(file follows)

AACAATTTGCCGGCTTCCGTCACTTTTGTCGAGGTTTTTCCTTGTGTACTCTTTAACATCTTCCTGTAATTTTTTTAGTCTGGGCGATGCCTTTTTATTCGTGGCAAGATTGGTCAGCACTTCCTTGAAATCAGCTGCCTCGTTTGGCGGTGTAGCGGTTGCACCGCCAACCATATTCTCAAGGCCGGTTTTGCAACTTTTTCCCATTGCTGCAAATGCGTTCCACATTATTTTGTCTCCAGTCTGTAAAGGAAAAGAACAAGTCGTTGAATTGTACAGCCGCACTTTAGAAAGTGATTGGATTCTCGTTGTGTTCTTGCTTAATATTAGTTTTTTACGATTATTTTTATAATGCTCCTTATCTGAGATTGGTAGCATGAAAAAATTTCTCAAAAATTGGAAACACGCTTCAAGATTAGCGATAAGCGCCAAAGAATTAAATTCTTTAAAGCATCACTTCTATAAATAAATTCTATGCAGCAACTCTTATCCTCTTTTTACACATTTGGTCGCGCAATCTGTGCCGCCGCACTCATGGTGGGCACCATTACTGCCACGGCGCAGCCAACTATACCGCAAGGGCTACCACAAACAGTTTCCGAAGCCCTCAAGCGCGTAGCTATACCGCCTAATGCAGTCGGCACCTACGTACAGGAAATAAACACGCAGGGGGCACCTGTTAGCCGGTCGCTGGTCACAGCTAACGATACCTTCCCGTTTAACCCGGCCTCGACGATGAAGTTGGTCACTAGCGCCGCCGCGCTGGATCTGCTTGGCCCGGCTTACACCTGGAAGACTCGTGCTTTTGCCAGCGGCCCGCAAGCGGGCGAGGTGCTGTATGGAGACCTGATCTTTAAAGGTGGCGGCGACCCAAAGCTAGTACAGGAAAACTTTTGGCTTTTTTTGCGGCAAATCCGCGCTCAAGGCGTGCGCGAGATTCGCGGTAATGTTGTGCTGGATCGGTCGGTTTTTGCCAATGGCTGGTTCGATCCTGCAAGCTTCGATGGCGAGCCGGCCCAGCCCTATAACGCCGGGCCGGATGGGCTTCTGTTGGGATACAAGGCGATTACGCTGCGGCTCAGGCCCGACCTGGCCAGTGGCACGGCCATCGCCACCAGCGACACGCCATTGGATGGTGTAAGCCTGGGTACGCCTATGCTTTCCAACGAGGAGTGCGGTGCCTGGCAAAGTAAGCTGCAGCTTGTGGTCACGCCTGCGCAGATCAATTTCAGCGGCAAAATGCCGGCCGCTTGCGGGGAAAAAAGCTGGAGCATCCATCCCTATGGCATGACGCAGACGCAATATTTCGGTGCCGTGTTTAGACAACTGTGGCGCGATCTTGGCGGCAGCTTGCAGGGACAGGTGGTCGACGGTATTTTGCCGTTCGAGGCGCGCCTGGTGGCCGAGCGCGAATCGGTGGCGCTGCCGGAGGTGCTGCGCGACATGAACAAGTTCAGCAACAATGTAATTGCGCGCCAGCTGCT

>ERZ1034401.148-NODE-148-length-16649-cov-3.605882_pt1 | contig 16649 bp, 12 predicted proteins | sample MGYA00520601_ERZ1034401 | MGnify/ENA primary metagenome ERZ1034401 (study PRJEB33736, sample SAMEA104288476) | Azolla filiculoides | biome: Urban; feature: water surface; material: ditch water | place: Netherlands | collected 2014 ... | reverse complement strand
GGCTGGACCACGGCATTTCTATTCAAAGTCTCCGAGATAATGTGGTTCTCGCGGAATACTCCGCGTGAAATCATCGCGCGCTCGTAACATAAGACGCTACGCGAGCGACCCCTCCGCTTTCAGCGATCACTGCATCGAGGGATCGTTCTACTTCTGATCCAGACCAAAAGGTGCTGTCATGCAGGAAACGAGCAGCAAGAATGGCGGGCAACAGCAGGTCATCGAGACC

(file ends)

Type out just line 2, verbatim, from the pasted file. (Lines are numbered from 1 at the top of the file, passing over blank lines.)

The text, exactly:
>ERZ1034401.148-NODE-148-length-16649-cov-3.605882_pt1 | contig 16649 bp, 12 predicted proteins | sample MGYA00520601_ERZ1034401 | MGnify/ENA primary metagenome ERZ1034401 (study PRJEB33736, sample SAMEA104288476) | Azolla filiculoides | biome: Urban; feature: water surface; material: ditch water | place: Netherlands | collected 2014 ... | reverse complement strand